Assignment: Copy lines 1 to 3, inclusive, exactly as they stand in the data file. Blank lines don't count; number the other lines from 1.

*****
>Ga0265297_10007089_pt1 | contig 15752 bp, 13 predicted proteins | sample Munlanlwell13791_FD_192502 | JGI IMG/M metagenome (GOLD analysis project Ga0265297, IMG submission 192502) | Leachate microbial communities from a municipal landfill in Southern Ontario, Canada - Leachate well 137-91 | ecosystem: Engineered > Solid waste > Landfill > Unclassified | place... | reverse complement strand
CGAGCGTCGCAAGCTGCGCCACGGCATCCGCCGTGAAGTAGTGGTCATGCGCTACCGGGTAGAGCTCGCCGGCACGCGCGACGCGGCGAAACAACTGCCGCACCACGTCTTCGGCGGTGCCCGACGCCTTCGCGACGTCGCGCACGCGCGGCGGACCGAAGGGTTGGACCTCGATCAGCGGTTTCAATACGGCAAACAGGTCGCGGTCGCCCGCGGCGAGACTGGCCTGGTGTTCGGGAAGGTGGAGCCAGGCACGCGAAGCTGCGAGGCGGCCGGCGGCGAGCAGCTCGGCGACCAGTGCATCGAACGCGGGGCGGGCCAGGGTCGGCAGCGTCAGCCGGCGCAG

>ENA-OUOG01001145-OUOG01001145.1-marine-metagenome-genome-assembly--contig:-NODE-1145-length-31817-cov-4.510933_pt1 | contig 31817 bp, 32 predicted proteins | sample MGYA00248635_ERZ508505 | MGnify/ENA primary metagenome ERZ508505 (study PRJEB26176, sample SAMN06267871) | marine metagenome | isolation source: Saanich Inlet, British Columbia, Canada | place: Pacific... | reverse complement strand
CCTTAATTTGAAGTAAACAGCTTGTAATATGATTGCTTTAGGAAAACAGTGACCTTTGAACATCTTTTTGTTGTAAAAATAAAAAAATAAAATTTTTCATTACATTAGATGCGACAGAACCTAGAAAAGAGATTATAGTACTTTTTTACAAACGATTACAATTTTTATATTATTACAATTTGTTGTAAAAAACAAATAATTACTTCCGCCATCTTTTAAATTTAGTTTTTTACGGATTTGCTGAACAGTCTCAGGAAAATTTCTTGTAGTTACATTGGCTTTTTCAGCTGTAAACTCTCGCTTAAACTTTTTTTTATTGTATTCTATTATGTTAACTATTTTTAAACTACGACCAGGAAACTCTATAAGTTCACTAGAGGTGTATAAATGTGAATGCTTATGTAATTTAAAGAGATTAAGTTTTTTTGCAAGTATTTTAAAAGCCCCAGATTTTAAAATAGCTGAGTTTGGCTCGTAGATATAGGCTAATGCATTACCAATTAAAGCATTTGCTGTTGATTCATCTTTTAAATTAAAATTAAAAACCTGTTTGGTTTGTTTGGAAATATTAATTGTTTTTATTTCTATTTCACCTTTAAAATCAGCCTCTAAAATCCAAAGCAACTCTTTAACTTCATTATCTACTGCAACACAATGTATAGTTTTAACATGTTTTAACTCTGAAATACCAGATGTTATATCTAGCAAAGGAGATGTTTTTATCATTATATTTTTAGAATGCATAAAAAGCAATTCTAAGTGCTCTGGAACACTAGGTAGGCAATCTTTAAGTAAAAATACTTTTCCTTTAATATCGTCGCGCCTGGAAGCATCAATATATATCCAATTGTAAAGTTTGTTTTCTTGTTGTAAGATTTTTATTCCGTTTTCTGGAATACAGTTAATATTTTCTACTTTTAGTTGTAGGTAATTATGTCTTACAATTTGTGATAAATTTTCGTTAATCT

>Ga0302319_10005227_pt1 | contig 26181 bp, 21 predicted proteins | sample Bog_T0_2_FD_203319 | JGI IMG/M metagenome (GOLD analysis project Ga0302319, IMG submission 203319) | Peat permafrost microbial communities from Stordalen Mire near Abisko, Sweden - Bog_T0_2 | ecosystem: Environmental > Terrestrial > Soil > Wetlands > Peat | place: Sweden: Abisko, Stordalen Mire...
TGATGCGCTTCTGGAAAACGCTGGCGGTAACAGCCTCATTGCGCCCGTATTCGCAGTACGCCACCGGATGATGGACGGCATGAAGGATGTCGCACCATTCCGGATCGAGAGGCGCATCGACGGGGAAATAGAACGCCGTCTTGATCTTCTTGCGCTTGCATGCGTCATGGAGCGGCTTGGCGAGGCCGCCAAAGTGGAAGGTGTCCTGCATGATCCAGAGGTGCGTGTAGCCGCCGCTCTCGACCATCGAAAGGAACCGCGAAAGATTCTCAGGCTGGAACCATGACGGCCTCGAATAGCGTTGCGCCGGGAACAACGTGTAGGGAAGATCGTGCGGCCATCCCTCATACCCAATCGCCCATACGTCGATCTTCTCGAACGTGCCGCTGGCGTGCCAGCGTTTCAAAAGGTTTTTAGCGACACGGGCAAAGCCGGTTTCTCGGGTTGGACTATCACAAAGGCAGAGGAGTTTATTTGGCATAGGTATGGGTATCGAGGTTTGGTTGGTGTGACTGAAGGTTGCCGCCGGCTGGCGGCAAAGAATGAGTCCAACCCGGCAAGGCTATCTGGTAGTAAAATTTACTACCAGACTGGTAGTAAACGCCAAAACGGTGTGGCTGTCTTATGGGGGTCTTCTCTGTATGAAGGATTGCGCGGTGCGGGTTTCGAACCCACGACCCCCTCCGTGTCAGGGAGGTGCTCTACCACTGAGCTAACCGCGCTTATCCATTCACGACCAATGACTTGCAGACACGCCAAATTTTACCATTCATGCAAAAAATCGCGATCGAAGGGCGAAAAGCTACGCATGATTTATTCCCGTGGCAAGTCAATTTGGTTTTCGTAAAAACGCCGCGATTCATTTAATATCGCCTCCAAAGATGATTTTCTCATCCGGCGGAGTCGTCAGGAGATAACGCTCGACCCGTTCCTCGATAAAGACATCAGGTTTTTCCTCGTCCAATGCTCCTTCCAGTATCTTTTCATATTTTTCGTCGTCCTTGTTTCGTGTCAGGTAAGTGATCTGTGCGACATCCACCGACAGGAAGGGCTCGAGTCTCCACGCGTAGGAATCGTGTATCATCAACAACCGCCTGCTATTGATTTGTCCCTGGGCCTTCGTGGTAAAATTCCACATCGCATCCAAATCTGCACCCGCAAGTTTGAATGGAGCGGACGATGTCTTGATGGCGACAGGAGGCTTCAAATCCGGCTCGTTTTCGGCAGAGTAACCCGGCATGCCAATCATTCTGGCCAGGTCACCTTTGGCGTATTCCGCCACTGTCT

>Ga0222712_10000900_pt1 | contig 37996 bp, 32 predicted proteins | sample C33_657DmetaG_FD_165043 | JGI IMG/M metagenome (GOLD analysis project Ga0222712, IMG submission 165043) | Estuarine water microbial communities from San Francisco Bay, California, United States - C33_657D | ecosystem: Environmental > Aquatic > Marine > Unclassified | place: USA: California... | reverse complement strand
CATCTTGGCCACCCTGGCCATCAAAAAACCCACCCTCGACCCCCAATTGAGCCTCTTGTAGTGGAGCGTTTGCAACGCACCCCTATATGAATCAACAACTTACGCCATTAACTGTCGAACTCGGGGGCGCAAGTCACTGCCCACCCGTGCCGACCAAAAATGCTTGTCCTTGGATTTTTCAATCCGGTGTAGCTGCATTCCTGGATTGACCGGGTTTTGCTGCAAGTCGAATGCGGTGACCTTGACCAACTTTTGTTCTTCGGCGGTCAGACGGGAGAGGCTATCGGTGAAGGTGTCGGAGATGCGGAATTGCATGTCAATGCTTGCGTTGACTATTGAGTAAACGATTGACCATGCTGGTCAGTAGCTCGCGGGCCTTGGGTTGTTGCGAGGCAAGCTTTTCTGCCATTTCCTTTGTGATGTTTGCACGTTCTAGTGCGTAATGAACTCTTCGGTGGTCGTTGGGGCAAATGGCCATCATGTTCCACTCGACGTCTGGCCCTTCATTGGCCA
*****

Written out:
>Ga0265297_10007089_pt1 | contig 15752 bp, 13 predicted proteins | sample Munlanlwell13791_FD_192502 | JGI IMG/M metagenome (GOLD analysis project Ga0265297, IMG submission 192502) | Leachate microbial communities from a municipal landfill in Southern Ontario, Canada - Leachate well 137-91 | ecosystem: Engineered > Solid waste > Landfill > Unclassified | place... | reverse complement strand
CGAGCGTCGCAAGCTGCGCCACGGCATCCGCCGTGAAGTAGTGGTCATGCGCTACCGGGTAGAGCTCGCCGGCACGCGCGACGCGGCGAAACAACTGCCGCACCACGTCTTCGGCGGTGCCCGACGCCTTCGCGACGTCGCGCACGCGCGGCGGACCGAAGGGTTGGACCTCGATCAGCGGTTTCAATACGGCAAACAGGTCGCGGTCGCCCGCGGCGAGACTGGCCTGGTGTTCGGGAAGGTGGAGCCAGGCACGCGAAGCTGCGAGGCGGCCGGCGGCGAGCAGCTCGGCGACCAGTGCATCGAACGCGGGGCGGGCCAGGGTCGGCAGCGTCAGCCGGCGCAG

>ENA-OUOG01001145-OUOG01001145.1-marine-metagenome-genome-assembly--contig:-NODE-1145-length-31817-cov-4.510933_pt1 | contig 31817 bp, 32 predicted proteins | sample MGYA00248635_ERZ508505 | MGnify/ENA primary metagenome ERZ508505 (study PRJEB26176, sample SAMN06267871) | marine metagenome | isolation source: Saanich Inlet, British Columbia, Canada | place: Pacific... | reverse complement strand